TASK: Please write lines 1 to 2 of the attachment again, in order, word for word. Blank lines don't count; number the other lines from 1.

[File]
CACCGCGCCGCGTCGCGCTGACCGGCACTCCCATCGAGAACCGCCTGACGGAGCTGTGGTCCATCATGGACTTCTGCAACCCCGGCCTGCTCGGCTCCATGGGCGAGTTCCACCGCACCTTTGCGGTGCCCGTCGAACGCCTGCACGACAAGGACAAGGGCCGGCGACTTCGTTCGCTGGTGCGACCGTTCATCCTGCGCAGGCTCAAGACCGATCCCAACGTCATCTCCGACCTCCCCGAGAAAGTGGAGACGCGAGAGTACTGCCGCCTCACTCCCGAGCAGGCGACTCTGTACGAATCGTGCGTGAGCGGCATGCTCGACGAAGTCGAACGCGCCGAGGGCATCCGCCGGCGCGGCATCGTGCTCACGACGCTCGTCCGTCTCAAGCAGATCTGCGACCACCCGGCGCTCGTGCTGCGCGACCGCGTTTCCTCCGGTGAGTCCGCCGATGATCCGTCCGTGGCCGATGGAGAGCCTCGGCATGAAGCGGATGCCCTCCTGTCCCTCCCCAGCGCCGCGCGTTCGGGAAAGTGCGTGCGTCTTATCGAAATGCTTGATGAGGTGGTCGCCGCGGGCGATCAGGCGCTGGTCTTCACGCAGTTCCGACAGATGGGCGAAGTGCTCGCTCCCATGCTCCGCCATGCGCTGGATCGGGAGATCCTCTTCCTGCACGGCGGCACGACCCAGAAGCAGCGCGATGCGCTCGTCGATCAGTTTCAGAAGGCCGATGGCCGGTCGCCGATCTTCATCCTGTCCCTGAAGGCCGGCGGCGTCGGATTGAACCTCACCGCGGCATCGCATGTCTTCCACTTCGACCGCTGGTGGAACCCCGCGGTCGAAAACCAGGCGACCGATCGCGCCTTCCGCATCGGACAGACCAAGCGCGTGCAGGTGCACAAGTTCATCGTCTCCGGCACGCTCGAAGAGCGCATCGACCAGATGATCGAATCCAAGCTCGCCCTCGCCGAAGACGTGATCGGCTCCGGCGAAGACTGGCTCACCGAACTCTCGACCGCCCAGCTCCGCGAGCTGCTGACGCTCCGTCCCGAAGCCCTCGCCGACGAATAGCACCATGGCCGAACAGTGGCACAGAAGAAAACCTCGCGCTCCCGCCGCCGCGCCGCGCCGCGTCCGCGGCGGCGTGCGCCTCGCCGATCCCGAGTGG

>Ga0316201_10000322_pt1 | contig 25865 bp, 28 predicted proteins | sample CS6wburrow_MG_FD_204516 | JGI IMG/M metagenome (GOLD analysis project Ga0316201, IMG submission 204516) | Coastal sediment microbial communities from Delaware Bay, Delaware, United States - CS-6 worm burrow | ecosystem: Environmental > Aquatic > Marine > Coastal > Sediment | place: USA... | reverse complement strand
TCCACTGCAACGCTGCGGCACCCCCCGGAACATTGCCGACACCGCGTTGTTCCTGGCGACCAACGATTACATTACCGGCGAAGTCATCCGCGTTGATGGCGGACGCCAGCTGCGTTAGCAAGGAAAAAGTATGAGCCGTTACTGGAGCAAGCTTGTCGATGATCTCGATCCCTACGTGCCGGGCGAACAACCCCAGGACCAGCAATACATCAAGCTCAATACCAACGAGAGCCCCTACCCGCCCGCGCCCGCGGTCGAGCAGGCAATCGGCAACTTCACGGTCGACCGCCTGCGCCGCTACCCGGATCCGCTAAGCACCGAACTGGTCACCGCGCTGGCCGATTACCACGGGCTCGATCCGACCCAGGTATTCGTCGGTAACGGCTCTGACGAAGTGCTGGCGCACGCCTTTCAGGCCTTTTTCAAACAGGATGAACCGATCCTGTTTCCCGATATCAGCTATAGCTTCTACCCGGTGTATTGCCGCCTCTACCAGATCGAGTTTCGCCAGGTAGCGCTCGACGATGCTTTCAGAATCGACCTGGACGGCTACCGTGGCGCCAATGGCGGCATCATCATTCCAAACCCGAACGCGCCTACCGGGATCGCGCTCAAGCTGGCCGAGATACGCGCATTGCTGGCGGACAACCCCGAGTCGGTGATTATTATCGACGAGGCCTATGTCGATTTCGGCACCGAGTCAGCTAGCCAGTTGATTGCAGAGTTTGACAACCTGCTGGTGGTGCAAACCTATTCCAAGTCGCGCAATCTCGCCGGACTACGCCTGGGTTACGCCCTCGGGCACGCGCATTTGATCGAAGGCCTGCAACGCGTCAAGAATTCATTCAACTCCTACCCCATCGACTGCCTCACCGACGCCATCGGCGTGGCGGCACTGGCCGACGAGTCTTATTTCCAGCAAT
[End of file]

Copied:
CACCGCGCCGCGTCGCGCTGACCGGCACTCCCATCGAGAACCGCCTGACGGAGCTGTGGTCCATCATGGACTTCTGCAACCCCGGCCTGCTCGGCTCCATGGGCGAGTTCCACCGCACCTTTGCGGTGCCCGTCGAACGCCTGCACGACAAGGACAAGGGCCGGCGACTTCGTTCGCTGGTGCGACCGTTCATCCTGCGCAGGCTCAAGACCGATCCCAACGTCATCTCCGACCTCCCCGAGAAAGTGGAGACGCGAGAGTACTGCCGCCTCACTCCCGAGCAGGCGACTCTGTACGAATCGTGCGTGAGCGGCATGCTCGACGAAGTCGAACGCGCCGAGGGCATCCGCCGGCGCGGCATCGTGCTCACGACGCTCGTCCGTCTCAAGCAGATCTGCGACCACCCGGCGCTCGTGCTGCGCGACCGCGTTTCCTCCGGTGAGTCCGCCGATGATCCGTCCGTGGCCGATGGAGAGCCTCGGCATGAAGCGGATGCCCTCCTGTCCCTCCCCAGCGCCGCGCGTTCGGGAAAGTGCGTGCGTCTTATCGAAATGCTTGATGAGGTGGTCGCCGCGGGCGATCAGGCGCTGGTCTTCACGCAGTTCCGACAGATGGGCGAAGTGCTCGCTCCCATGCTCCGCCATGCGCTGGATCGGGAGATCCTCTTCCTGCACGGCGGCACGACCCAGAAGCAGCGCGATGCGCTCGTCGATCAGTTTCAGAAGGCCGATGGCCGGTCGCCGATCTTCATCCTGTCCCTGAAGGCCGGCGGCGTCGGATTGAACCTCACCGCGGCATCGCATGTCTTCCACTTCGACCGCTGGTGGAACCCCGCGGTCGAAAACCAGGCGACCGATCGCGCCTTCCGCATCGGACAGACCAAGCGCGTGCAGGTGCACAAGTTCATCGTCTCCGGCACGCTCGAAGAGCGCATCGACCAGATGATCGAATCCAAGCTCGCCCTCGCCGAAGACGTGATCGGCTCCGGCGAAGACTGGCTCACCGAACTCTCGACCGCCCAGCTCCGCGAGCTGCTGACGCTCCGTCCCGAAGCCCTCGCCGACGAATAGCACCATGGCCGAACAGTGGCACAGAAGAAAACCTCGCGCTCCCGCCGCCGCGCCGCGCCGCGTCCGCGGCGGCGTGCGCCTCGCCGATCCCGAGTGG

>Ga0316201_10000322_pt1 | contig 25865 bp, 28 predicted proteins | sample CS6wburrow_MG_FD_204516 | JGI IMG/M metagenome (GOLD analysis project Ga0316201, IMG submission 204516) | Coastal sediment microbial communities from Delaware Bay, Delaware, United States - CS-6 worm burrow | ecosystem: Environmental > Aquatic > Marine > Coastal > Sediment | place: USA... | reverse complement strand